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From Maimonides to Napoleon: the True and the Normative
1University of Paris 1 - Panthéon Sorbonne and Linklaters, firstname.lastname@example.org
Citation Information: Global Jurist. Volume 7, Issue 1, Pages –, ISSN (Online) 1934-2640, DOI: 10.2202/1934-2640.1227, May 2007
- Published Online:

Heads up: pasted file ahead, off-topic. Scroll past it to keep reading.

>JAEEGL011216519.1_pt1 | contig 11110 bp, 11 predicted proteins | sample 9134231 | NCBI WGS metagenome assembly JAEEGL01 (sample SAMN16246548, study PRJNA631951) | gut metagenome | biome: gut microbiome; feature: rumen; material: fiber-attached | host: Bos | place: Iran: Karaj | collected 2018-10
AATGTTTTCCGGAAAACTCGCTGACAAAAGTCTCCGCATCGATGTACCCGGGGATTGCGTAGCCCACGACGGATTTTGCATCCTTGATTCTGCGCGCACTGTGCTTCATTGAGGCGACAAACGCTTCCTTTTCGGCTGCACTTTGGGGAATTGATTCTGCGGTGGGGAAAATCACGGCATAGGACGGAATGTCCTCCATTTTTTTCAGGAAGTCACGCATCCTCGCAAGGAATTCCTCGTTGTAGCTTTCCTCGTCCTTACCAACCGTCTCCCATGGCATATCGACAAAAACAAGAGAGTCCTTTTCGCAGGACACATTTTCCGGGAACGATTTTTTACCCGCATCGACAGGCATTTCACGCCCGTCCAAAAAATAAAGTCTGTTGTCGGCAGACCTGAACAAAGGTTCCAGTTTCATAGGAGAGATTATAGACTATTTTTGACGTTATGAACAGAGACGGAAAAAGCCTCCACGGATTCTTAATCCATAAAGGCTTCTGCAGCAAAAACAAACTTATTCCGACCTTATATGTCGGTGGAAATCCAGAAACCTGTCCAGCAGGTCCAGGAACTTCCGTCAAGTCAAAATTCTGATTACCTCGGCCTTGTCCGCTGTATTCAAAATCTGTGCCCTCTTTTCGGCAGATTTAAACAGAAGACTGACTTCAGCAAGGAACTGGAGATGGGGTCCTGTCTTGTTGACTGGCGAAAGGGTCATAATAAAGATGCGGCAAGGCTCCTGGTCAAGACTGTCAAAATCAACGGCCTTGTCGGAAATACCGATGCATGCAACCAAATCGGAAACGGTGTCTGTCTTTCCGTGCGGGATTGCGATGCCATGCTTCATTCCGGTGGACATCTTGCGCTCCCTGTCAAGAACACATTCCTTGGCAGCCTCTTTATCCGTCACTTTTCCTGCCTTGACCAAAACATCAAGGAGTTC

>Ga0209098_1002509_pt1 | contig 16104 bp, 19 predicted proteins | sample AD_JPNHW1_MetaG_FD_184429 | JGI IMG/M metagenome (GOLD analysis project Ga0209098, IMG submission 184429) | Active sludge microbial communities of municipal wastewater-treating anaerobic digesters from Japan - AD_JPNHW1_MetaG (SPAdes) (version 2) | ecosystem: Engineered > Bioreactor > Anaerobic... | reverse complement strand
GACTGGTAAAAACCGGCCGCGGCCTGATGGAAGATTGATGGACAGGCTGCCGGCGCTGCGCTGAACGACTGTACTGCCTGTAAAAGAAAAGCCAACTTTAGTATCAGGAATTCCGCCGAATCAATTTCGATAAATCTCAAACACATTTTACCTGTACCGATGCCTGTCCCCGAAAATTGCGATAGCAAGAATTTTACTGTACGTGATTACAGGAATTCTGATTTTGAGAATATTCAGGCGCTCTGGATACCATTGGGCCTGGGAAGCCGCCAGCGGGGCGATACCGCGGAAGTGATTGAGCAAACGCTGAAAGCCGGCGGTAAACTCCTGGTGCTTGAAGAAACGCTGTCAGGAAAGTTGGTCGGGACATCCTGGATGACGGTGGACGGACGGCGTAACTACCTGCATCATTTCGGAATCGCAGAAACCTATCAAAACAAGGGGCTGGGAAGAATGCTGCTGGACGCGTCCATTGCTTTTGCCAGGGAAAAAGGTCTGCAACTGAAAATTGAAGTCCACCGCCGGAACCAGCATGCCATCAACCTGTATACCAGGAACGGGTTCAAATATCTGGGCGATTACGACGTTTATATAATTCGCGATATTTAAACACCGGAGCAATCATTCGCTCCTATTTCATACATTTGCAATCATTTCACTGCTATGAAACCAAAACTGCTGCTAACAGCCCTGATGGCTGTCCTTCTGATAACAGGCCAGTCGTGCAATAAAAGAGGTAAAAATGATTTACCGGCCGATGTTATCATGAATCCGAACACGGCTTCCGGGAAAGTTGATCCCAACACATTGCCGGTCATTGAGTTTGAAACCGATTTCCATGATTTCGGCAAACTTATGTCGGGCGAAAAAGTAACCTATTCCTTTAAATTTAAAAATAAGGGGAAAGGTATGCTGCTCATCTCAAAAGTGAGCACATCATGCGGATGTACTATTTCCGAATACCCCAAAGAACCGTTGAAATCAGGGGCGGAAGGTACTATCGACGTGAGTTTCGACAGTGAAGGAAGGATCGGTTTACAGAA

In this paper I will pursue a reflection on the question of the conflicts of laws between religious and civil law in France. After having introduced and criticized the process of normative decline of Jewish law the Halakha I will propose therapies for such a process, both from a normative and non-normative perspective. My inspiration derives from the Talmudic idea of separation between truth and normativity. Indeed, Hillel often prevailed when he and Shammaï would disagree on the meaning of the Torah but both their interpretations were nonetheless "the words of the living God" says the Talmud. A normative therapy: to defend a casuistic approach to resolve conflicts of laws between religious and civil law rather than the systematic approach set up by the 2004 statute. A non-normative therapy: to promote an epistemological understanding of the confluence between Halakha and French law through the theme of codification. A comparison between Maimonides' Mishne Torah and the Napoleonic Civil Code reveals several converging features such as the incapacity of the codes to put an end to controversy. Such commonality could help Jews exiled in France to overcome conflicts of laws between French and Jewish laws and to live an appeased conflict. Because the experience of Galut (exile) is too complex to be reduced to the sole words of the judge, it appears sound to separate the true from the normative. Only on the basis of this predicate, will Jews exiled in France be able to avoid a hierarchization of Jewish and French law in case of conflict and the resulting ontological conflicts between their inner selves.